Illinois sheriff to resume foreclosure evictions
CHICAGO, Illinois (CNN)—An Illinois sheriff said Thursday he’ll soon resume evictions at foreclosed properties after reaching a deal that he says will keep “innocent tenants” from being victimized.
Sheriff Thomas J. Dart had suspended evictions last week in Cook County, which includes Chicago. But he said they will resume Monday, adding that a deal between his office and a local chancery court is “bringing sanity” to the eviction process.
“Innocent tenants [will no longer] be victimized by an uncaring, reckless system,” Dart said.
Dart said October 8 that he was suspending all foreclosure evictions to protect some renters whose landlords were behind on mortgage payments. He said some renters were paying their rent on time and weren’t receiving proper notice of the evictions.
He also said mortgage companies routinely failed to do something they were supposed to: identify a building’s occupants before asking for an eviction.
On Thursday, Dart said evictions will resume Monday with the following conditions:
- The bank holding the mortgage must provide a court with a detailed description of the building and names of all occupants at the time of the initial foreclosure filing.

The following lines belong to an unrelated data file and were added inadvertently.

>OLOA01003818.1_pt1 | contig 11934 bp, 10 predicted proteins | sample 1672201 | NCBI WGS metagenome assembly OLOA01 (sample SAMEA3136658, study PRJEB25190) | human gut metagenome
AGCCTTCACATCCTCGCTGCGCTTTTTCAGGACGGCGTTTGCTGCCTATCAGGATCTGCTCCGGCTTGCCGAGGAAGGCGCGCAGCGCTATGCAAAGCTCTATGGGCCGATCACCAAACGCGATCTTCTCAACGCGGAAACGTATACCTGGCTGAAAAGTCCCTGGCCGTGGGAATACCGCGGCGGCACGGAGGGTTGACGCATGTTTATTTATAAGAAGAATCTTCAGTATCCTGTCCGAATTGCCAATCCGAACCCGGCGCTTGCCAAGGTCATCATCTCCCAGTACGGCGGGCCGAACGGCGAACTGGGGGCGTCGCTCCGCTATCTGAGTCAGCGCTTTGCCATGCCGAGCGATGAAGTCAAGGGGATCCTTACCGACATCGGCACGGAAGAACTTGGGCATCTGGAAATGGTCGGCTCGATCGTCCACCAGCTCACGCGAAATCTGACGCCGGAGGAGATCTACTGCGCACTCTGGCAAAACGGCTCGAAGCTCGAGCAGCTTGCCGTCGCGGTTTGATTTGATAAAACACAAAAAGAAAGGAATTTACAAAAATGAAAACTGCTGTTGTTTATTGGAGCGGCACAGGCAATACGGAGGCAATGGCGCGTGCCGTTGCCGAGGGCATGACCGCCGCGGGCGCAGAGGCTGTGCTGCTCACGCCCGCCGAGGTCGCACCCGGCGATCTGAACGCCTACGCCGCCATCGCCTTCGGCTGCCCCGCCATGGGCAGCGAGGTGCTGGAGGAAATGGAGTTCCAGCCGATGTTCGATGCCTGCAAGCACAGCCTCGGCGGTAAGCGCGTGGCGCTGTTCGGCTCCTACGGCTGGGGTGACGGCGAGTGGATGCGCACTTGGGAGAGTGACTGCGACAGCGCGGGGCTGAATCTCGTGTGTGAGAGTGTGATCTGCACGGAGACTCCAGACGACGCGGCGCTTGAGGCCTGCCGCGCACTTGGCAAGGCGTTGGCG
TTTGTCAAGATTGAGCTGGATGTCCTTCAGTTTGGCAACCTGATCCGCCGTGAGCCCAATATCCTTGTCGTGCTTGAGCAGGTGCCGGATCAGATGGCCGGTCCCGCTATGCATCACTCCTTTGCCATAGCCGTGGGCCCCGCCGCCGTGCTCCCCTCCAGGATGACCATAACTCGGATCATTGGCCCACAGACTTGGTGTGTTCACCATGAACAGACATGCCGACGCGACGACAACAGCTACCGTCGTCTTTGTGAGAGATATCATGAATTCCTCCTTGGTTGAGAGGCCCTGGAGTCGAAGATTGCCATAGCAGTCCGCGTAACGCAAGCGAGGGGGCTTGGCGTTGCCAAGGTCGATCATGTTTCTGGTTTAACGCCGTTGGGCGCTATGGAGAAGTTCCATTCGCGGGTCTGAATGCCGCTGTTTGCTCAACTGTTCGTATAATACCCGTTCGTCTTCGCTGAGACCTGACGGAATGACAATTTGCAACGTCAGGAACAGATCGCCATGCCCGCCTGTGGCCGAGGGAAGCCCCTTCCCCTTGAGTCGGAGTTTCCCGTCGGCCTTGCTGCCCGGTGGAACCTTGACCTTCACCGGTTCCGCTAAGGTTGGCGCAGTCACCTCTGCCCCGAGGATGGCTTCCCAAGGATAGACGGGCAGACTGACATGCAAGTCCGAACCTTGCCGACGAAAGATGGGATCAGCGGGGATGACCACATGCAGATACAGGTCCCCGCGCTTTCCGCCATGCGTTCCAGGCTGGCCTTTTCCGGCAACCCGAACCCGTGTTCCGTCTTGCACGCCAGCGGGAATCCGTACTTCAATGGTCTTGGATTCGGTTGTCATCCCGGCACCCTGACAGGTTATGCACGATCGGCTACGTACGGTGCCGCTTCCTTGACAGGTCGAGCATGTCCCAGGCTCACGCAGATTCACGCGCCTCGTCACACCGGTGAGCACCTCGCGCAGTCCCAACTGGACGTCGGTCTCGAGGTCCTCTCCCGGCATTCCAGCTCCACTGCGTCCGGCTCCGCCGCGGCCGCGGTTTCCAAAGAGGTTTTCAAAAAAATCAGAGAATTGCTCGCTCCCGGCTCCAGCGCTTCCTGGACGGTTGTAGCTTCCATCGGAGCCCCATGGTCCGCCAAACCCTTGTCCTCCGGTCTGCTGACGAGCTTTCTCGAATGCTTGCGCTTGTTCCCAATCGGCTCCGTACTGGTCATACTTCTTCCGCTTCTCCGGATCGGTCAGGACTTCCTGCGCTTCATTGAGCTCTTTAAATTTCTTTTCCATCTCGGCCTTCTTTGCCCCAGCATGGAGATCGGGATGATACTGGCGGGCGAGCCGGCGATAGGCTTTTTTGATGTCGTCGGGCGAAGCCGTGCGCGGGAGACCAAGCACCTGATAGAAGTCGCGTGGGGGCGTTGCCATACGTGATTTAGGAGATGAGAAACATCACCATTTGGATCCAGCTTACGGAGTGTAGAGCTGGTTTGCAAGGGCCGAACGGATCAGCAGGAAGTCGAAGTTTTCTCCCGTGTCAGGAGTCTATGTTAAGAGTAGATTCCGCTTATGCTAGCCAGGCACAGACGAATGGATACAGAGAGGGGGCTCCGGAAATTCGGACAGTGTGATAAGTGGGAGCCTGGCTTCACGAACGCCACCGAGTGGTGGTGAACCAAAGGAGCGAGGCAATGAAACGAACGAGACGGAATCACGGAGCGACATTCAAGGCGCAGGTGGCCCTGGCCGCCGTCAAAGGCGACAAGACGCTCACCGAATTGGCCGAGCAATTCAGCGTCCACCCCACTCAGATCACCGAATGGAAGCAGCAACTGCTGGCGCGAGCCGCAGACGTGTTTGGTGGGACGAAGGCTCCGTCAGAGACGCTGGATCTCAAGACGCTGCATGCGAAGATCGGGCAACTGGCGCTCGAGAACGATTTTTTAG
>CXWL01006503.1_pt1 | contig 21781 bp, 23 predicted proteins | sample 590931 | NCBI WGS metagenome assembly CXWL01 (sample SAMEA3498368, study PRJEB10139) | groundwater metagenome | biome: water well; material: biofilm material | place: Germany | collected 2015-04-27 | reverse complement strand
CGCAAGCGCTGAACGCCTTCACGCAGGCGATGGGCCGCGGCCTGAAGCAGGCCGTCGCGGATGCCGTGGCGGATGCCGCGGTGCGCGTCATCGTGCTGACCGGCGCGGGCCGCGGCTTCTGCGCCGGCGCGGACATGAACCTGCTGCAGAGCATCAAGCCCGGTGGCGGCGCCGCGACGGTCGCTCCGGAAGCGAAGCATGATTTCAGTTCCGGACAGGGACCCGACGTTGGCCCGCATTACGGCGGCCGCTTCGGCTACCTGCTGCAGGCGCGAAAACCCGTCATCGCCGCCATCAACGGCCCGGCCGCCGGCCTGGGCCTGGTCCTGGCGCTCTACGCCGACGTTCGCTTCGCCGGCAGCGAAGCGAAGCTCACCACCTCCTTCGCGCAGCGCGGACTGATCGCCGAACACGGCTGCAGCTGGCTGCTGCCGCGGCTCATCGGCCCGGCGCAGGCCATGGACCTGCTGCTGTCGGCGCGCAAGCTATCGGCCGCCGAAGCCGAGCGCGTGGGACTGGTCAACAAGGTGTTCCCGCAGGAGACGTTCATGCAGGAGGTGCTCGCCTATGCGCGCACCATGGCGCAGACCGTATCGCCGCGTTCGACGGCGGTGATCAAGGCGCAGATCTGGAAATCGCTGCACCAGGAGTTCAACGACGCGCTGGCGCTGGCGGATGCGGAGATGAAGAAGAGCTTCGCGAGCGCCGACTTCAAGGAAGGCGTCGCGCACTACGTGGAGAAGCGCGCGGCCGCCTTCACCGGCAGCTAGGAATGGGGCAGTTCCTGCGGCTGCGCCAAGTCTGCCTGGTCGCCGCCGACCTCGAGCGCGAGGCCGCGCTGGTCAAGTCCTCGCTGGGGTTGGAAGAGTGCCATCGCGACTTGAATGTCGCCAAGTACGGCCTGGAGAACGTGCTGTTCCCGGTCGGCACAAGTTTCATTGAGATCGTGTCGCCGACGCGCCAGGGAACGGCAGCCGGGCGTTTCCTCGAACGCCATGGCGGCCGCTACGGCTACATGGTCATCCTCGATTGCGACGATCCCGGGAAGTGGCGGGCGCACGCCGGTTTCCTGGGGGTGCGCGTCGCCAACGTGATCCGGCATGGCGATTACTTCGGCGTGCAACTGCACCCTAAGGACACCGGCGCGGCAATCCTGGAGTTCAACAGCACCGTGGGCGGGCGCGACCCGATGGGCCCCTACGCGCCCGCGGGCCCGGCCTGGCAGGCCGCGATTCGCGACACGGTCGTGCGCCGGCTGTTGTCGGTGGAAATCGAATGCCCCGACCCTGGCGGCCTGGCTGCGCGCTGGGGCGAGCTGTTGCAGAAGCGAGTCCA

- Before the entry of an eviction order, banks must provide a date that bank representatives last inspected the property.
- Banks must prove that they informed tenants of a 120-day grace period, which state law grants to allow tenants to find new housing before moving out.
Dart also said he will hire a full-time social worker to help evictees find alternative housing and connect them with community social services.
When Dart announced the suspension last week, Cook County was on track to reach a record number of evictions, many due to mortgage foreclosures.
Foreclosures in the Chicago area have tripled in the past two years, according to the sheriff’s office. In 2006, 18,916 cases were filed in Cook County; this year’s total is expected to exceed 43,000.
The Illinois Bankers Association last week criticized Dart’s decision to suspend evictions, saying Dart “was elected to uphold the law and to fulfill the legal duties of his office, which include serving eviction notices.”